Nav: Home

GOES-3 satellite decommissioned

August 25, 2016

July 19, 2016

The National Science Foundation (NSF) late last month decommissioned a 38-year-old communications satellite that for 21 years had helped to link NSF's Amundsen-Scott South Pole Station with the outside world. It was among the oldest, continuously operating satellites in the skies.

The Geostationary Operational Environmental Satellite, or GOES-3, was designed and built as a National Oceanic and Atmospheric Administration (NOAA) weather satellite. After completing its NOAA mission, it was repurposed as a communications satellite to support the NSF-managed United States Antarctic Program.

The satellite's dwindling propellant supply triggered the need to move it to a disposal orbit.

"During its 21 years of operation for the United States Antarctic Program, the GOES-3 satellite provided life-supporting phone and internet communication services to the research community," noted Hans Graber, director of the University of Miami's Richmond Satellite Operations Center at the Center for Southeastern Tropical Advanced Remote Sensing (CSTARS), which had operated the satellite since 1995. CSTARS is part of UM's Rosenstiel School of Marine and Atmospheric Science.

In a cooperative effort with partner organizations, scientists and engineers with CSTARS and the university's physics department planned and executed the maneuvers for the decommissioning, which was completed on June 29.

NSF, NOAA, and Lockheed Martin, which oversaw the university's subcontract to operate the satellite, marked the decommissioning, itself a complex undertaking, as a milestone in telecommunications history.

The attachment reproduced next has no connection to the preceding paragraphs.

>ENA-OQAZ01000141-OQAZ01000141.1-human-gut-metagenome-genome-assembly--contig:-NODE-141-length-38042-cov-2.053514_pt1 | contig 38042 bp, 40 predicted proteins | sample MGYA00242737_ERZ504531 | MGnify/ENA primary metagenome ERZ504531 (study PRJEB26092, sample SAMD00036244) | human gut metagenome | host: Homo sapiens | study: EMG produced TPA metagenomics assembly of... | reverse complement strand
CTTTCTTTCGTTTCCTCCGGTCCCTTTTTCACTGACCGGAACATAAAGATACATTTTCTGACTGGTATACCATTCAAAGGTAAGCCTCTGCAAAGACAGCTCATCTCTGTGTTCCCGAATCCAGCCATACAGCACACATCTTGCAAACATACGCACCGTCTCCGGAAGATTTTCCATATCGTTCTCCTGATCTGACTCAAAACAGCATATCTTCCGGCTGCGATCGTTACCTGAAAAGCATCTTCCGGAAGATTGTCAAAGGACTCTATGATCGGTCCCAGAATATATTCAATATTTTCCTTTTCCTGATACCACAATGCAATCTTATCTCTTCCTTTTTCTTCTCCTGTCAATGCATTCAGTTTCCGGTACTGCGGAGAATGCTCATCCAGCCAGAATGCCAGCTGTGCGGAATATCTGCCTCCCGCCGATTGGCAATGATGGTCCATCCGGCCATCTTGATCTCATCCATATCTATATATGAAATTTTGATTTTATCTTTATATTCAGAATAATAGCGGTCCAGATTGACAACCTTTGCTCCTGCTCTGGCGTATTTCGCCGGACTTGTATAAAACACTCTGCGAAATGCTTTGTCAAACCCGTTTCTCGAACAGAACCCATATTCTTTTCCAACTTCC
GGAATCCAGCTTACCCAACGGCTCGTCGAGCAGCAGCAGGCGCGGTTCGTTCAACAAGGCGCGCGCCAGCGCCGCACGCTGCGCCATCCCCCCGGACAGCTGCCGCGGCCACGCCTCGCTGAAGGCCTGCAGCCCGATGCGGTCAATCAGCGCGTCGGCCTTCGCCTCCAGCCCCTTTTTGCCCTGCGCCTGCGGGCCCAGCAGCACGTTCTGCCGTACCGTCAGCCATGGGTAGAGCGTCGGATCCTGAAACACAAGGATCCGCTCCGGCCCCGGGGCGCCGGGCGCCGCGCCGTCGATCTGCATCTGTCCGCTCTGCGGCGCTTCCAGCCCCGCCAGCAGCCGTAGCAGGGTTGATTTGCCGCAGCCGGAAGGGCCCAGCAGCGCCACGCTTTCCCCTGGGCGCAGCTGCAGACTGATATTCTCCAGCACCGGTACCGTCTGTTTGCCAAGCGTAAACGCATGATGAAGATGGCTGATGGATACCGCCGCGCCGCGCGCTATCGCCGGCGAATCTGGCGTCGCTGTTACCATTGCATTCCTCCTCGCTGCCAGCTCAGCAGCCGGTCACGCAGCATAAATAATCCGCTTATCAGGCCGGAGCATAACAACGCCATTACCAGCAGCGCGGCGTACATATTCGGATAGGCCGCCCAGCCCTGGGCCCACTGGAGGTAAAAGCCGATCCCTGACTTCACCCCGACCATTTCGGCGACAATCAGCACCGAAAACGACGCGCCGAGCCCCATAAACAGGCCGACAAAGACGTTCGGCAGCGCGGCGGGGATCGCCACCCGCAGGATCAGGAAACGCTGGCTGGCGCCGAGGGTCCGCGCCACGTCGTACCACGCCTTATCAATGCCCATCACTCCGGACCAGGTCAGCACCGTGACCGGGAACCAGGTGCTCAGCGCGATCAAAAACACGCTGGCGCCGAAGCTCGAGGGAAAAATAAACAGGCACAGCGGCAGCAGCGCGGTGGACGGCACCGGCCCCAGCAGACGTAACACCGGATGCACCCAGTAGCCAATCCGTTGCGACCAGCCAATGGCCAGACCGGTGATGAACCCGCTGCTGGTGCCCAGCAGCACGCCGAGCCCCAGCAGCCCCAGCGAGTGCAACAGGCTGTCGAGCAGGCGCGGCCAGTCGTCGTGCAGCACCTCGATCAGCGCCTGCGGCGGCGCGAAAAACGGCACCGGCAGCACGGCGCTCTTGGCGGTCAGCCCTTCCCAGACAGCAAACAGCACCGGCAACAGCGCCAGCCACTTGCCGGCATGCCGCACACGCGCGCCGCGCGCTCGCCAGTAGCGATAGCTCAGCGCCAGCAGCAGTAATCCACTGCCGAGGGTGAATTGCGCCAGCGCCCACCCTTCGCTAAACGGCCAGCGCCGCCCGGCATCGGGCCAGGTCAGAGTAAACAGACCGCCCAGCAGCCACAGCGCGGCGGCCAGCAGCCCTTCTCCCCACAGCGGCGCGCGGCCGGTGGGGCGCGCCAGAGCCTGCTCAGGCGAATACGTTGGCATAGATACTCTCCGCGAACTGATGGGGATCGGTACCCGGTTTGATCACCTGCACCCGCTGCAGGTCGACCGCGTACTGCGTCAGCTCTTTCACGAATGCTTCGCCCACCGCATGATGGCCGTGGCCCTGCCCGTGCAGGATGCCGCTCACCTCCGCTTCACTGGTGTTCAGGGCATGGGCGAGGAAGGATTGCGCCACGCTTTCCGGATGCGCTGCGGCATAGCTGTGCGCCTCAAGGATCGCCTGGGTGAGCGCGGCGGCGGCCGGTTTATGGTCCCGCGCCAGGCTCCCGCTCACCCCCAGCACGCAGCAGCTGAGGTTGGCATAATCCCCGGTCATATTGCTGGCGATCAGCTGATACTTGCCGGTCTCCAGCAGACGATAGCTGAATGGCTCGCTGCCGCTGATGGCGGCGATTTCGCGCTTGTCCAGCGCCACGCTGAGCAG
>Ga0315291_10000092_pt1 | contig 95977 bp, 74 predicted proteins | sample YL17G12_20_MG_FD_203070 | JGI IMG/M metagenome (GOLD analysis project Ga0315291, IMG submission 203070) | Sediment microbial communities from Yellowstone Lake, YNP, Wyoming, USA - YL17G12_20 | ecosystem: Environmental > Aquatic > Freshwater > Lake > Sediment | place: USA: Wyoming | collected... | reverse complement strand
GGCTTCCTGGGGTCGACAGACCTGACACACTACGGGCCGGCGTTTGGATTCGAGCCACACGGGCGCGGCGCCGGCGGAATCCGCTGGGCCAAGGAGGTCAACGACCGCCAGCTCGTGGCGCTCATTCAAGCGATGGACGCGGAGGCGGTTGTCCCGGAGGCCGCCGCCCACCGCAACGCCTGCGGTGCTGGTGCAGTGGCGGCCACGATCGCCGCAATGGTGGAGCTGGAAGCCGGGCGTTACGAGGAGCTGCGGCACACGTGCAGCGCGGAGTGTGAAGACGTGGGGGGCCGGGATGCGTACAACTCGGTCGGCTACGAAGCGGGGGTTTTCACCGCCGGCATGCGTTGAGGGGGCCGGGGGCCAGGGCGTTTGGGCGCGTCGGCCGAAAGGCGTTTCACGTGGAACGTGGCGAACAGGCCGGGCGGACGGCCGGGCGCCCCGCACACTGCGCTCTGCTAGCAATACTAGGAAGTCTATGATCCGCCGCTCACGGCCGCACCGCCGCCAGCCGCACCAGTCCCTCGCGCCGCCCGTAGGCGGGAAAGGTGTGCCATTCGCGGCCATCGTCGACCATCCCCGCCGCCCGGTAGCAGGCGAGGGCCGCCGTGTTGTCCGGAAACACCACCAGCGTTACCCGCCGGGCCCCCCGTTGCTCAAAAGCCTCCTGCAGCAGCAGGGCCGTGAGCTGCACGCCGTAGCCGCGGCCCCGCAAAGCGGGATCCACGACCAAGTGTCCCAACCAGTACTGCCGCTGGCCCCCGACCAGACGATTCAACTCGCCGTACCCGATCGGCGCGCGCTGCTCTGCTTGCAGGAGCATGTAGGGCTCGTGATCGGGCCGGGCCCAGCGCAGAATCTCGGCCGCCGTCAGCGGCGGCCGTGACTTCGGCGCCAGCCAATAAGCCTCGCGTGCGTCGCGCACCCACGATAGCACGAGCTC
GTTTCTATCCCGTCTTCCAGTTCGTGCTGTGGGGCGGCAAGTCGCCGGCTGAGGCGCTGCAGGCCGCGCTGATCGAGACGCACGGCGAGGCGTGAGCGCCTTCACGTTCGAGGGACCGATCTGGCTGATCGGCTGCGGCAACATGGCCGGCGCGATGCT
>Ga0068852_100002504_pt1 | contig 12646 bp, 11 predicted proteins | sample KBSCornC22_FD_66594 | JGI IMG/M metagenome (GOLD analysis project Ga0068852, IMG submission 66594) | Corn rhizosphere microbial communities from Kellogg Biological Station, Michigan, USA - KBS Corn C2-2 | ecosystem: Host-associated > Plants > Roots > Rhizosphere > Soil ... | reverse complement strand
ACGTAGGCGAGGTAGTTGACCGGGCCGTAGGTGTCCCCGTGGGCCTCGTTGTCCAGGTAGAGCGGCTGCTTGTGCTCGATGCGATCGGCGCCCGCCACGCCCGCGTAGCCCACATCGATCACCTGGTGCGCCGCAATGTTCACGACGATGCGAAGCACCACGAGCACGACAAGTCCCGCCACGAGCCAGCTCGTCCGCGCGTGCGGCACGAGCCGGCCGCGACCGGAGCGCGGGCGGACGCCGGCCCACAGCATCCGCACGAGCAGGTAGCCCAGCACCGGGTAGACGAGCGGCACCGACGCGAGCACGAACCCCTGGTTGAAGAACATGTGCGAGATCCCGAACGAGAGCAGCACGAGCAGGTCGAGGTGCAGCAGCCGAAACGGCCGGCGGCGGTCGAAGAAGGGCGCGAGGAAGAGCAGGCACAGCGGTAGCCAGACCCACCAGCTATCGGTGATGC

"This was a carefully planned and collaborative operation," said Art Ibers, vice president of Exploration and Mission Support at Lockheed Martin Information Systems and Global Solutions. "Over 14 days and 20 orbital adjustment maneuvers, the satellite was carefully nudged into a 'graveyard' orbit, safely removed from the other still-operating geostationary satellites by about 250 kilometers. After reaching its higher orbit and ensuring that all fuel on-board had been depleted, the satellite's operators started shutting off its systems one by one, until finally commanding it to turn off telemetry, making it completely passive."

Amundsen-Scott's extreme latitude -- 90 degrees south, directly over the pole -- makes it impossible to "see" most communications satellites, which orbit at or near the equator at an altitude of more than 22,000 miles. GOES-3 was able to communicate with the station because an oscillation in its orbital plane shifted it far enough south for its signals to reach the bottom of the planet for about 6.5 hours per day.

NSF will replace the service provided by GOES-3 with the Defense Satellite Communications System Phase III, vehicle B7 (DSCS III B7) satellite, which is visible from the South Pole for about 3.5 hours per day. As a result, the station will see internet access speeds increase from roughly 1.5 megabits per second (MBPS) under GOES, to up to 30 MBPS under DSCS.

The new DSCS capability was used to provide telemedicine video capabilities from the South Pole to the United States during the recent medical consultations that preceded the evacuation of two patients from the South Pole in late June.

But the increased data volume of the DSCS satellite will primarily benefit researchers who send large quantities of data to their home institutions from sophisticated, large-scale experiments at the South Pole, including the South Pole and BICEP radio telescopes and the IceCube Neutrino Observatory, a massive particle detector built into the ice.

The GOES-3 satellite was launched into geostationary orbit in 1978. By 1989, its weather-observation instruments had failed, so its orbit was modified to allow it be used as a communications satellite.